A training program entitled Translational Research in Biomaterials (TRB) is proposed whereby women and men will learn how to """"""""translate"""""""" their research ideas from the laboratory to the clinic. The mission of our program is to train Ph.D. students as interdisciplinary and translational research scientists who have: 1) a fundamental and quantitative understanding of materials, polymer chemistry, surface science, host-tissue response, and molecular and cellular biology;2) exposure to engineering technologies and characterization techniques;3) research experience in interdisciplinary programs that promote discussion and scientific inquiry in areas outside of the student's """"""""comfort zone"""""""";and 4) training in societal impacts of new technology, public policy, ethics, clinical trials, and basic business. The capstone of the TRB program is the education curriculum that combines interdisciplinary research, quantitative science and engineering courses, translational-based courses in clinical trials and business, laboratory modules, a student-organized journal club, medical grand rounds, surgical theater, training in professional ethics, and industrial internships to train students. These skills are essential in future careers as graduates join teams that combine diverse backgrounds to meet a common goal in research, development, and ultimately commercialization. Impact on public health: Training young scientists and engineers in biomaterials will facilitate the implementation of biomaterial-based technologies, including tissue-engineering approaches, to the clinic. Specifically, this curriculum gives students the creative and analytical skills they will need to develop new and differentiated products in areas including orthopedics, ophthalmology, and cardiology.

National Institute of Health (NIH)
National Institute of Biomedical Imaging and Bioengineering (NIBIB)
Institutional National Research Service Award (T32)
Project #
Application #
Study Section
Special Emphasis Panel (ZEB1-OSR-E (O1))
Program Officer
Baird, Richard A
Project Start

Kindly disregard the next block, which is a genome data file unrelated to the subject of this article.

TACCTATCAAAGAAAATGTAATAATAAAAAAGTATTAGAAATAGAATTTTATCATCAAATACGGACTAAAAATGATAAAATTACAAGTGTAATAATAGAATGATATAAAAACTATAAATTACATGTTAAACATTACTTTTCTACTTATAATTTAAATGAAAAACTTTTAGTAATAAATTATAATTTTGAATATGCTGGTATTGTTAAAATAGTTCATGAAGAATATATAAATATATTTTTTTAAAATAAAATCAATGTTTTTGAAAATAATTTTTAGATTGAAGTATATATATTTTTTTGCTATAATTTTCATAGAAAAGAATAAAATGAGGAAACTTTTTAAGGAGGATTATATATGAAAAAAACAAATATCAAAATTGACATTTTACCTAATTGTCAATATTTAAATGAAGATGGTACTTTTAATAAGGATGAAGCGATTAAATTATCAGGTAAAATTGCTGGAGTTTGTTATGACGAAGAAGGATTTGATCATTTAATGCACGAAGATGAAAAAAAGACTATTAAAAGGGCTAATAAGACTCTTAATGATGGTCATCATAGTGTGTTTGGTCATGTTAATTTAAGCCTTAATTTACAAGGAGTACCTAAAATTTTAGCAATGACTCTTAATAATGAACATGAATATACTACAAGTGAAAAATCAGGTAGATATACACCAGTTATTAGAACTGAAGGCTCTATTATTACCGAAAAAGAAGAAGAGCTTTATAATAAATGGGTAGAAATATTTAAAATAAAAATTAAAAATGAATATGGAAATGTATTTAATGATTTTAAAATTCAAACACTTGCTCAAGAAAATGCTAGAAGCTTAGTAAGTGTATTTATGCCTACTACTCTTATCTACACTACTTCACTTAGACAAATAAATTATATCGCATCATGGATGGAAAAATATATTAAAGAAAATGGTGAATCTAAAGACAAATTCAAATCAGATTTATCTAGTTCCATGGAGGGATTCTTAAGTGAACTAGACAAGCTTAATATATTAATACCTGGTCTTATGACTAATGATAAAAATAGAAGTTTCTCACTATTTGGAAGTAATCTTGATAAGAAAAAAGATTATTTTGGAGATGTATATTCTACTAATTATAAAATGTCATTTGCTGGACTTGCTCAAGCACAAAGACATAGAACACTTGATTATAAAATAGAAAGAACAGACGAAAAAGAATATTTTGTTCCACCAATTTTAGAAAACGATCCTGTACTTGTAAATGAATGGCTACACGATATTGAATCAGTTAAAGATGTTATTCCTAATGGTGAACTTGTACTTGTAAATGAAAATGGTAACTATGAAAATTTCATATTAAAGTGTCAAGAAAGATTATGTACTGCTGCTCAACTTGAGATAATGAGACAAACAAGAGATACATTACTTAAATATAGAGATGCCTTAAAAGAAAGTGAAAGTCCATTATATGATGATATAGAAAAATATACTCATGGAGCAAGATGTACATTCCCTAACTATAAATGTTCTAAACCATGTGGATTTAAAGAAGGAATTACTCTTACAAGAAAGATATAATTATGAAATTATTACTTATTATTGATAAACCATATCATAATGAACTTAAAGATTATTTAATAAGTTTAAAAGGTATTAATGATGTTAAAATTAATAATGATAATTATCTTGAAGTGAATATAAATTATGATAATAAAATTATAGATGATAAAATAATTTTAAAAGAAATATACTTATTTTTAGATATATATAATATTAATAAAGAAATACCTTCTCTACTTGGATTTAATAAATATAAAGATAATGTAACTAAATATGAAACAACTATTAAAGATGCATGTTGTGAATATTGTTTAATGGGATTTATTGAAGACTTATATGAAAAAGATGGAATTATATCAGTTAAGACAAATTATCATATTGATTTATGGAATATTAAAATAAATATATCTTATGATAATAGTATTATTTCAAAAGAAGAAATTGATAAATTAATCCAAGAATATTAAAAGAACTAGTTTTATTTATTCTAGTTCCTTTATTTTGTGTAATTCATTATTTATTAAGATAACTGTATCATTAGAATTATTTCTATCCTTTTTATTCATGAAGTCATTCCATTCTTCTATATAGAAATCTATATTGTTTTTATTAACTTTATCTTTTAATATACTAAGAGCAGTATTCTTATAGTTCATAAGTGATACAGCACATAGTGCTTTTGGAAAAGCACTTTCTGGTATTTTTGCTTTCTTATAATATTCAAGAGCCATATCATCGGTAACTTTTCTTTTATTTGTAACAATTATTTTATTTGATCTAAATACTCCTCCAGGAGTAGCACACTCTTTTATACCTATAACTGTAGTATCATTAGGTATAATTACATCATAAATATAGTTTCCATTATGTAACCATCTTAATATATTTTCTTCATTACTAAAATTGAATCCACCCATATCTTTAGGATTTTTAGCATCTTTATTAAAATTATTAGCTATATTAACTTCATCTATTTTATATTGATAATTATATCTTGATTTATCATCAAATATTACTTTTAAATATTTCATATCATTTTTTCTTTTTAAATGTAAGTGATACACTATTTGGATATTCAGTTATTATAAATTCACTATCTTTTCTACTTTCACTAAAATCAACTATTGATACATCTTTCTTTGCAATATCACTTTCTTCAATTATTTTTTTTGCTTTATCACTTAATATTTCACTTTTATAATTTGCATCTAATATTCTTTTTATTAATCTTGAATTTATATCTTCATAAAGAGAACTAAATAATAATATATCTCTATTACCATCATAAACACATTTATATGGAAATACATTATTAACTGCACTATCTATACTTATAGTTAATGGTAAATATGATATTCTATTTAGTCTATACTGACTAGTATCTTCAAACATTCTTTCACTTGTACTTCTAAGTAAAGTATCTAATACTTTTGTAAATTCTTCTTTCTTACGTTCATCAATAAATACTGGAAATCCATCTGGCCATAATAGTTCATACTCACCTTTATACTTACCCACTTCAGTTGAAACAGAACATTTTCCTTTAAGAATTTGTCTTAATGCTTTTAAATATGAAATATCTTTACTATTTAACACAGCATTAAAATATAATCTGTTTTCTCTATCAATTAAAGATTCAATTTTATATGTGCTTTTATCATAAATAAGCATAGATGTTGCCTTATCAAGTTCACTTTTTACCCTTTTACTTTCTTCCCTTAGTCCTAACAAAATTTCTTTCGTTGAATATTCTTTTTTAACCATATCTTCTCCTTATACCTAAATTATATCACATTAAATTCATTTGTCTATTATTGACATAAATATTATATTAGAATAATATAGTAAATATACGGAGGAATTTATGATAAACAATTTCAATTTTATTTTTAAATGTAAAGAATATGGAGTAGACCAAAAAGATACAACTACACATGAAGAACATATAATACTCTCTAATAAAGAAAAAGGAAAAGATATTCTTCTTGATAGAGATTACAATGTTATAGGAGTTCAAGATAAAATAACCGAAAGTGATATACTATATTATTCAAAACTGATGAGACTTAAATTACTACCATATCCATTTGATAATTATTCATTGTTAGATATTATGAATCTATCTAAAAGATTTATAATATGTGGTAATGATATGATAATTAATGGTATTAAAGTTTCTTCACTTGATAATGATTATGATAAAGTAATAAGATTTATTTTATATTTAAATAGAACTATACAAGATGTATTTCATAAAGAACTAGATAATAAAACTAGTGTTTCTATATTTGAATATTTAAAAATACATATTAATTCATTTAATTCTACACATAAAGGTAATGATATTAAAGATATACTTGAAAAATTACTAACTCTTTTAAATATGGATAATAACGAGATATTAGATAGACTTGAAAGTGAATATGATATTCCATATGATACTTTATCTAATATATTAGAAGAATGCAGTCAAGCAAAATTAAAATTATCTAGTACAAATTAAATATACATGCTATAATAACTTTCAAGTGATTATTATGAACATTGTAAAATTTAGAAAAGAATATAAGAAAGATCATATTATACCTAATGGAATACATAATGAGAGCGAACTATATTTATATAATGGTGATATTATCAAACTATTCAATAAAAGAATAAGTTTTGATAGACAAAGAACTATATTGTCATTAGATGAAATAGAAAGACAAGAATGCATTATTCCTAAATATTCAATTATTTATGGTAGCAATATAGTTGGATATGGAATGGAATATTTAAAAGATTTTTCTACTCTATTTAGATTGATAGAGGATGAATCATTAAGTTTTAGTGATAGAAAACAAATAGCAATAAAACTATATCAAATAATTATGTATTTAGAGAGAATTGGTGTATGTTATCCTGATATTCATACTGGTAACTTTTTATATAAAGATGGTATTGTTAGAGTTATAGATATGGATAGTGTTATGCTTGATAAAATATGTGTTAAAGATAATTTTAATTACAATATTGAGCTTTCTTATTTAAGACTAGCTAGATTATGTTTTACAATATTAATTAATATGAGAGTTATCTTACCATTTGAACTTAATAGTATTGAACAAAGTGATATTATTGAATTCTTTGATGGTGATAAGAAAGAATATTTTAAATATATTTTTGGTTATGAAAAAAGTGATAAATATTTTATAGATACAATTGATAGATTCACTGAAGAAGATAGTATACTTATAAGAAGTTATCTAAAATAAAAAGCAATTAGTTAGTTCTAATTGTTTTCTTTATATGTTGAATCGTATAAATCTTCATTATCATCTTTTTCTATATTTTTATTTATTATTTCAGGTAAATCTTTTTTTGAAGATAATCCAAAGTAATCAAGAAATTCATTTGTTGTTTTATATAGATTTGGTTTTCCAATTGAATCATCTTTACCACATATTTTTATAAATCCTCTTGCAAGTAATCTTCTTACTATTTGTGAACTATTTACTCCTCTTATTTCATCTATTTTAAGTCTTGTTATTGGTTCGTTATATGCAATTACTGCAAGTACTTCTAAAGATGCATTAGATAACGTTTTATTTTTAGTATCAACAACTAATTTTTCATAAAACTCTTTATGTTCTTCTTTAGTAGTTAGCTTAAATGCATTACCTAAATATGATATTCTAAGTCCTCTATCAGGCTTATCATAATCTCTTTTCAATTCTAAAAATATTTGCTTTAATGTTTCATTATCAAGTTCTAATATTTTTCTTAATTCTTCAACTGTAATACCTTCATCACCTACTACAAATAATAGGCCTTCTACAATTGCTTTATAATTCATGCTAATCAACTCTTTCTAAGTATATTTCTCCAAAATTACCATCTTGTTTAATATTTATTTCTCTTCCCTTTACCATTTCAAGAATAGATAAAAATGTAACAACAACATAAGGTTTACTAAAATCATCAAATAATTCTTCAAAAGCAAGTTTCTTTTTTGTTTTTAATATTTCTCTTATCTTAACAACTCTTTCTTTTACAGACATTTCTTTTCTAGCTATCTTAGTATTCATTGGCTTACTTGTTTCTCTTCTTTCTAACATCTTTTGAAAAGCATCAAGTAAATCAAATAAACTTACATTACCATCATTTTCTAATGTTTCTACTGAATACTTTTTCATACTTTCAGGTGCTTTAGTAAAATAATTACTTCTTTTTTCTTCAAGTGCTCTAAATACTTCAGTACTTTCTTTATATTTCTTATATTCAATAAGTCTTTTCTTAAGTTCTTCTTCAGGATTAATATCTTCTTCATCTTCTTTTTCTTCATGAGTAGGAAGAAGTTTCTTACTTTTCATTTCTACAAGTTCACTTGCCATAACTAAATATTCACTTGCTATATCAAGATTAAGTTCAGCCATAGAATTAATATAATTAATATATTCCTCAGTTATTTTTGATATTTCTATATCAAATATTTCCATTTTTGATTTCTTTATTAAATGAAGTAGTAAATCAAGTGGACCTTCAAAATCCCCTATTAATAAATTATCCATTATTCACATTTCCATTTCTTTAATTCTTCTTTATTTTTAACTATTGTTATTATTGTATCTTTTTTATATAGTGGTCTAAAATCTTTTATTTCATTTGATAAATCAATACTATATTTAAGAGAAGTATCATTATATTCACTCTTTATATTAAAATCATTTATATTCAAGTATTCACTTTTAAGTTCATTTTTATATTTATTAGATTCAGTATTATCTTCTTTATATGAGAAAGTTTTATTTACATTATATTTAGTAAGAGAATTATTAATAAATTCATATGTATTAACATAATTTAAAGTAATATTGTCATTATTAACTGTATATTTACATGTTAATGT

Project End
Budget Start
Budget End
Support Year
Fiscal Year
Total Cost
Indirect Cost
Boston University
Schools of Arts and Sciences
United States
Zip Code
Li, David; Jacobsen, Matthew M; Gyune Rim, Nae et al. (2017) Introducing biomimetic shear and ion gradients to microfluidic spinning improves silk fiber strength. Biofabrication 9:025025
Cooper, B G; Lawson, T B; Snyder, B D et al. (2017) Reinforcement of articular cartilage with a tissue-interpenetrating polymer network reduces friction and modulates interstitial fluid load support. Osteoarthritis Cartilage 25:1143-1149
Tevis, Kristie M; Cecchi, Ryan J; Colson, Yolonda L et al. (2017) Mimicking the tumor microenvironment to regulate macrophage phenotype and assessing chemotherapeutic efficacy in embedded cancer cell/macrophage spheroid models. Acta Biomater 50:271-279
Reynolds, Daniel S; Tevis, Kristie M; Blessing, William A et al. (2017) Breast Cancer Spheroids Reveal a Differential Cancer Stem Cell Response to Chemotherapeutic Treatment. Sci Rep 7:10382
Jacobsen, Matthew M; Li, David; Gyune Rim, Nae et al. (2017) Silk-fibronectin protein alloy fibres support cell adhesion and viability as a high strength, matrix fibre analogue. Sci Rep 7:45653
Colby, Aaron H; Oberlies, Nicholas H; Pearce, Cedric J et al. (2017) Nanoparticle drug-delivery systems for peritoneal cancers: a case study of the design, characterization and development of the expansile nanoparticle. Wiley Interdiscip Rev Nanomed Nanobiotechnol 9:
Wang, Julia; Kaplan, Jonah A; Colson, Yolonda L et al. (2017) Mechanoresponsive materials for drug delivery: Harnessing forces for controlled release. Adv Drug Deliv Rev 108:68-82
Colby, Aaron H; Berry, Samantha M; Moran, Ann M et al. (2017) Highly Specific and Sensitive Fluorescent Nanoprobes for Image-Guided Resection of Sub-Millimeter Peritoneal Tumors. ACS Nano 11:1466-1477
Falde, E J; Wang, J; Grinstaff, M W (2017) Surface Tension Sensor Meshes for Rapid Alcohol Quantification. RSC Adv 7:49795-49798
Konieczynska, Marlena D; Villa-Camacho, Juan C; Ghobril, Cynthia et al. (2016) On-Demand Dissolution of a Dendritic Hydrogel-based Dressing for Second-Degree Burn Wounds through Thiol-Thioester Exchange Reaction. Angew Chem Int Ed Engl 55:9984-7

Showing the most recent 10 out of 25 publications